Starting with Open Source
For many developers, contributing to open source is one of the most impactful parts of being a developer or in tech. The ability to contribute to high-impact projects which help thousands, even millions, of people build software systems is an amazing thing to be a part of. They also tell me that they’ve grown by leaps and bounds in their skills by working on open source projects.
As a developer who is early in my career, I’ve always had an urge to jump on the open source train and start making contributions. But my main hangup has always been the time it requires. For me, working 8+ hours at my day job as a developer at DigitalOcean is pretty tiring and it’s been difficult to balance adding open source to my schedule while also making time to recharge and relax. Additionally, I’ve found myself floundering a bit in finding which project to contribute to given the huge number of projects out there. And so for the past year I’ve mainly been focusing on my work and have put off diving into open source until “the right thing comes along”.
That perspective changed recently when I met a coworker who had just started on-boarding at my work. He had found his way to joining DigitalOcean through his open source contributions, which immediately peaked my interest. It turns out that while he when he joined his last company he had to switch programming languages, and he didn’t want to get rusty in his prior language (C++). So he looked for an open source project to contribute to and found Envoy, a load balancer created by Lyft that was made open source.
For over a year, he put a few hours a week into working on Envoy which was the only open source project that he contributed to. The project had an extremely high bar for pull requests & testing, and it could take several months for a pull request to be accepted and merged. But through this experience, he kept his C++ skills sharp and leveled up as an engineer until one day he got an email from a recruiter at DigitalOcean. Our load balancer team had an open position and they knew the quality of engineering involved in Envoy, so they started reaching out to contributors, and 2 months later he had joined the load balancer team here!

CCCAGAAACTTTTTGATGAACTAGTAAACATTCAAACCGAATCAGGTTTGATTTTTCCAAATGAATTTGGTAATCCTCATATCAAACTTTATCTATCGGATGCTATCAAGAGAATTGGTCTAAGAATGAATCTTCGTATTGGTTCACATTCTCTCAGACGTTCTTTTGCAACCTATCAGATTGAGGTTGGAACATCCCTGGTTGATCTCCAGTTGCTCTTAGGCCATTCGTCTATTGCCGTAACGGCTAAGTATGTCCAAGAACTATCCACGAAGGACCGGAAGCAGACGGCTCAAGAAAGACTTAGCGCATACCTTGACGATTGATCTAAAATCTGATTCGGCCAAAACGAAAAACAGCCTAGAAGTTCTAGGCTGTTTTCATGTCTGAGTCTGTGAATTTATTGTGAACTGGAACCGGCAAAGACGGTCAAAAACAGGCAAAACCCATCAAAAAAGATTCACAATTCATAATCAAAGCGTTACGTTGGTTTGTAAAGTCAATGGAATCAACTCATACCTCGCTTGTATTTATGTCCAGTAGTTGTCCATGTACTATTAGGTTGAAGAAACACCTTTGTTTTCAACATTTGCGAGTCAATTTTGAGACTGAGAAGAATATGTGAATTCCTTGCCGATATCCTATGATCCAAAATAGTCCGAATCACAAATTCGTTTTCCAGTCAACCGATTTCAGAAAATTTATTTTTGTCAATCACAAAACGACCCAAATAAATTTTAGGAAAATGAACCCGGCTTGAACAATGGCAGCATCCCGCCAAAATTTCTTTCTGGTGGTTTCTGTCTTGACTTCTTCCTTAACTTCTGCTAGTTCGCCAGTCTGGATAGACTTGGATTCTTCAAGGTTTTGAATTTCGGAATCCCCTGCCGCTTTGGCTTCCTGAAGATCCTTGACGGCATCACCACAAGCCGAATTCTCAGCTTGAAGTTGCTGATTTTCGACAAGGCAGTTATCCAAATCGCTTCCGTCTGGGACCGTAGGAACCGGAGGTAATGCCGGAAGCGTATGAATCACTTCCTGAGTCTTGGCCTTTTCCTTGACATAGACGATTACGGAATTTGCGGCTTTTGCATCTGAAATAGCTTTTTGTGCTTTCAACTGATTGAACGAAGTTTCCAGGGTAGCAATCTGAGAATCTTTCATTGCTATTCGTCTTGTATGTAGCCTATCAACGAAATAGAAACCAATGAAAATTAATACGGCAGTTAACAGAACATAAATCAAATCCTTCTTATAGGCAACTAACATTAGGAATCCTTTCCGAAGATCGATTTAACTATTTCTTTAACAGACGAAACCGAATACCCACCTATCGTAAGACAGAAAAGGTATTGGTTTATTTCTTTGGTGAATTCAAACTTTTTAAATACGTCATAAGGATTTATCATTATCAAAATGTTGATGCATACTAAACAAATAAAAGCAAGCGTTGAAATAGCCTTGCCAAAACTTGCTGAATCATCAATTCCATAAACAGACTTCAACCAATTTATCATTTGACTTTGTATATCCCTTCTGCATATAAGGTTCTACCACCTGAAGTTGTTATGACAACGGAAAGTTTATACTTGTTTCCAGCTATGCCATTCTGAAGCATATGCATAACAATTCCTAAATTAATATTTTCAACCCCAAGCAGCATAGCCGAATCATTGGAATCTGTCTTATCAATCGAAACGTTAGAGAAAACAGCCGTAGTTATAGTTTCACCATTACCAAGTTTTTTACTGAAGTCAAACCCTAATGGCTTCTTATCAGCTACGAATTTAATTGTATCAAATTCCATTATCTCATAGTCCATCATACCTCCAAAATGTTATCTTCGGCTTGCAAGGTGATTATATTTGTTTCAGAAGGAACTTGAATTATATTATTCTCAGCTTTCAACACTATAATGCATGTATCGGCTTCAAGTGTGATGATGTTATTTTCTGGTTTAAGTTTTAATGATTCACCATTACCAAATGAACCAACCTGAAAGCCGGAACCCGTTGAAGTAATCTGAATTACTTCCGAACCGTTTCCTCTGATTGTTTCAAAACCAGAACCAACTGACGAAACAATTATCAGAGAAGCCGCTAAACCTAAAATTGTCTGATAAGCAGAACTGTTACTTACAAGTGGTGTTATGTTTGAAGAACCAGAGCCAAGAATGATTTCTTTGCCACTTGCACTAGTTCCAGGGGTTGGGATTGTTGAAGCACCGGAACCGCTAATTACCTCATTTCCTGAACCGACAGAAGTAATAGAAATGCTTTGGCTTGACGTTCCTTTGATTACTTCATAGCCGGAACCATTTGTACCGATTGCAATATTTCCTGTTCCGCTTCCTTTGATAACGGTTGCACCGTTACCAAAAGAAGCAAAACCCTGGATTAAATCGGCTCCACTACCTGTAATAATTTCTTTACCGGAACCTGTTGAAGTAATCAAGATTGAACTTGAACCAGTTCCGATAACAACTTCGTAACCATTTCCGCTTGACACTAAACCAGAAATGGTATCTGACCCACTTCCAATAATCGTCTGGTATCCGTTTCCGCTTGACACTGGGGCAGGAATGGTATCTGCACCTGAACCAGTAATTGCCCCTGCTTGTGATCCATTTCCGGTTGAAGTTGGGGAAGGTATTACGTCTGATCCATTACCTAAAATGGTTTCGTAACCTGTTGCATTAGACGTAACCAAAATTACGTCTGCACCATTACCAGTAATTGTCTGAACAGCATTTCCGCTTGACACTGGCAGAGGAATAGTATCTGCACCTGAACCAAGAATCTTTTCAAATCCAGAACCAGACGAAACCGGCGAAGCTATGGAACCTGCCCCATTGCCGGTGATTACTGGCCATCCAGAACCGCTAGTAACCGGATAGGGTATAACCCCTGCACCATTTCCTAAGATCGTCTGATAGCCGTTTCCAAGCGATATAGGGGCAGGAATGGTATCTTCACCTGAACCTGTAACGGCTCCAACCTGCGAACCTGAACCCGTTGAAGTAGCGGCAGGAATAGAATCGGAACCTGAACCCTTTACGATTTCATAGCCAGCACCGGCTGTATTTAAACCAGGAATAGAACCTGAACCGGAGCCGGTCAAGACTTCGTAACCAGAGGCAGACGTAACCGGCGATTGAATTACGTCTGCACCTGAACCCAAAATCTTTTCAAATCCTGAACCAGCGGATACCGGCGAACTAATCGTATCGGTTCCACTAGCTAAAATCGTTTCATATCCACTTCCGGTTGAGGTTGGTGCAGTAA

I thought this was an awesome story and ask for his recommendations on getting started with open source. He laid out several points that I thought were really insightful and should be shared with the Dev community:
Pick just one project. It can seem like you’re limiting yourself, but if you are squeezed on time it’s best to focus the time you have on learning one codebase, it’s testing methods, & how to debug issues. If you’re working on multiple projects, it can be slow to make progress since you’re mentally
juggling several codebases.
Look for a project that is regularly used and has the backing of one or more major companies. These projects will likely have several engineers from these companies that work mostly, if not solely, on the project because it is vital to the company. This means that it will have consistent work done on it.
See if the project has a high standard of engineering. Indicators include rigorous testing, plenty of healthy discussions or debates on pull requests & issues, and an established process for contributing to the project and rolling out releases.
Thinking back on these points, it’s clear that not everyone who wants to contribute to open source will want a project displaying these features. Some developers may want to work on smaller projects or not face so much rigor in getting contributions accepted. Some of us may want to keep “serious work” with our day jobs and work on something more lighthearted, even silly, in our off-hours.
For me, I want to grow my skills as a developer and work on projects that not only demand a level of rigor, but also see a high amount of use. So I started looking around for projects that fit the above points and found several listed below (majority are in Go since that’s the language I use the most):
And with that, I’ve decided that for next year I will pick one project (likely one from the list above) and commit to it for the whole year. I hope that by doing so, I can be able to dive into the codebase and get several contributions accepted in the time I have available. I plan to report back at the end of the year with my progress and thoughts!
What do you all think about the points here that my co-worker made regarding open source? What projects are you currently contributing to and how did you decide on them? I’d love to hear everyone’s thoughts!